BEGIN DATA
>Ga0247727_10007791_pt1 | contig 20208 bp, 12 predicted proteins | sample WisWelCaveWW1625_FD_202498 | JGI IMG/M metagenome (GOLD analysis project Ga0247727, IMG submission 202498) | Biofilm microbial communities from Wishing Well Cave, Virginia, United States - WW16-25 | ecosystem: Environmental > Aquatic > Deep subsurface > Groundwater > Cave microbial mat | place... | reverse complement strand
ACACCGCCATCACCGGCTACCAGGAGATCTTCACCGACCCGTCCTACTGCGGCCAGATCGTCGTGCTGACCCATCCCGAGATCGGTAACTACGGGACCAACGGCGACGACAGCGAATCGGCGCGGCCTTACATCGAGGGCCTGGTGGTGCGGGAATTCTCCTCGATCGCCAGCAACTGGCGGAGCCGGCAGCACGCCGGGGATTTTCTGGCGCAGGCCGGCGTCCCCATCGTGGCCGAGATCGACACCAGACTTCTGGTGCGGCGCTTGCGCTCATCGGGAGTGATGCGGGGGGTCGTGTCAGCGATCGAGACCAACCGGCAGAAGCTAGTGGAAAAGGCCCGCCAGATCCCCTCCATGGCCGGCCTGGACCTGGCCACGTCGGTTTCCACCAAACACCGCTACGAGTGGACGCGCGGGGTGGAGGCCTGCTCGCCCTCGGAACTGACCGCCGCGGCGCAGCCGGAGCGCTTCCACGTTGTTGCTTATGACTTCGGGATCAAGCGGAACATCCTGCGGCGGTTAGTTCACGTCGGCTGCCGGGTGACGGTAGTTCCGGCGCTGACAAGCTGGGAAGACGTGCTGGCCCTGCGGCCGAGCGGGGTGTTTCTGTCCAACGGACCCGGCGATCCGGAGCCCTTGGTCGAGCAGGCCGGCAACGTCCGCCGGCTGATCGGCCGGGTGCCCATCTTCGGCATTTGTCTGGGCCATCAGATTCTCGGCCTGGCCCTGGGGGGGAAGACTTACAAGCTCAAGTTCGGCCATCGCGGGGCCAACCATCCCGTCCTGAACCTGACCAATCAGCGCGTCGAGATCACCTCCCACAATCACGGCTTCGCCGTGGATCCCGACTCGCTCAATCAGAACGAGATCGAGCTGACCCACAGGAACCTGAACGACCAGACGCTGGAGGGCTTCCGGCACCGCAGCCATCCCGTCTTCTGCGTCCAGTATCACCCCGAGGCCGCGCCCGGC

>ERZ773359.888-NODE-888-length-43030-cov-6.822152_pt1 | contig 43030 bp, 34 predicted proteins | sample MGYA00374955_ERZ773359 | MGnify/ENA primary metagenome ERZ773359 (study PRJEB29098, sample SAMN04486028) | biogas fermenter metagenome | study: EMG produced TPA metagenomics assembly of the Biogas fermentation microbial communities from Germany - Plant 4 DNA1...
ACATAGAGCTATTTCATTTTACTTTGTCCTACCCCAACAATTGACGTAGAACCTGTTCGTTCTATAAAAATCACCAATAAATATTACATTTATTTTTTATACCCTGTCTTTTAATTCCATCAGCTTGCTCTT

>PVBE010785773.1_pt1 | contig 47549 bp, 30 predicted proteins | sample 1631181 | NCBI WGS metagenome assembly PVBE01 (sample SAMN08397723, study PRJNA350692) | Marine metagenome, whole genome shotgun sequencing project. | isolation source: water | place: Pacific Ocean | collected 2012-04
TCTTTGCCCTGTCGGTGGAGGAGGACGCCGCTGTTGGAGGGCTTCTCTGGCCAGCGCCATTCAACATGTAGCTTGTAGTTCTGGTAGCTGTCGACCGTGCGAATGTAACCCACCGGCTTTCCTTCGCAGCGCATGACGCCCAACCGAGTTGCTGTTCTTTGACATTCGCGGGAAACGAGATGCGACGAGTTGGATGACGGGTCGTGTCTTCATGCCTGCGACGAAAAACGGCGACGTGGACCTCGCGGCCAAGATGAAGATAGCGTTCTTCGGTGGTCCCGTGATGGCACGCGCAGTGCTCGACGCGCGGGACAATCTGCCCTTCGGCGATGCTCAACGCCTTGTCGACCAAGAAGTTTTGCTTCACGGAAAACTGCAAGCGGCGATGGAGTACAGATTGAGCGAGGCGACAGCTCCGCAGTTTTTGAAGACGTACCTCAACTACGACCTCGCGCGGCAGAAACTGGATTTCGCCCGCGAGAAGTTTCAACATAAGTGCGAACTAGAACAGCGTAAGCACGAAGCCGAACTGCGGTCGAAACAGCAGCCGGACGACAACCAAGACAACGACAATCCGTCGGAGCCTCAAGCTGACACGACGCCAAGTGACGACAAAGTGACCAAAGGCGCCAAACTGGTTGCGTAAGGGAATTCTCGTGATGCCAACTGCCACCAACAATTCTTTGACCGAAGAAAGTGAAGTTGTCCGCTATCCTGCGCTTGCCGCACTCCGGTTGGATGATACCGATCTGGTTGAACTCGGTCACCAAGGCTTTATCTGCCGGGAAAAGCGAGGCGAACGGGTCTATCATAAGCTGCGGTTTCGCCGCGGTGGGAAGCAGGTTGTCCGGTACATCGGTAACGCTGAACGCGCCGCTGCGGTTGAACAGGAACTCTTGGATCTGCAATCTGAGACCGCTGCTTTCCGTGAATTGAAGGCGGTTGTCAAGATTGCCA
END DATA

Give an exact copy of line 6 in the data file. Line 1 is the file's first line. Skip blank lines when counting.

TCTTTGCCCTGTCGGTGGAGGAGGACGCCGCTGTTGGAGGGCTTCTCTGGCCAGCGCCATTCAACATGTAGCTTGTAGTTCTGGTAGCTGTCGACCGTGCGAATGTAACCCACCGGCTTTCCTTCGCAGCGCATGACGCCCAACCGAGTTGCTGTTCTTTGACATTCGCGGGAAACGAGATGCGACGAGTTGGATGACGGGTCGTGTCTTCATGCCTGCGACGAAAAACGGCGACGTGGACCTCGCGGCCAAGATGAAGATAGCGTTCTTCGGTGGTCCCGTGATGGCACGCGCAGTGCTCGACGCGCGGGACAATCTGCCCTTCGGCGATGCTCAACGCCTTGTCGACCAAGAAGTTTTGCTTCACGGAAAACTGCAAGCGGCGATGGAGTACAGATTGAGCGAGGCGACAGCTCCGCAGTTTTTGAAGACGTACCTCAACTACGACCTCGCGCGGCAGAAACTGGATTTCGCCCGCGAGAAGTTTCAACATAAGTGCGAACTAGAACAGCGTAAGCACGAAGCCGAACTGCGGTCGAAACAGCAGCCGGACGACAACCAAGACAACGACAATCCGTCGGAGCCTCAAGCTGACACGACGCCAAGTGACGACAAAGTGACCAAAGGCGCCAAACTGGTTGCGTAAGGGAATTCTCGTGATGCCAACTGCCACCAACAATTCTTTGACCGAAGAAAGTGAAGTTGTCCGCTATCCTGCGCTTGCCGCACTCCGGTTGGATGATACCGATCTGGTTGAACTCGGTCACCAAGGCTTTATCTGCCGGGAAAAGCGAGGCGAACGGGTCTATCATAAGCTGCGGTTTCGCCGCGGTGGGAAGCAGGTTGTCCGGTACATCGGTAACGCTGAACGCGCCGCTGCGGTTGAACAGGAACTCTTGGATCTGCAATCTGAGACCGCTGCTTTCCGTGAATTGAAGGCGGTTGTCAAGATTGCCA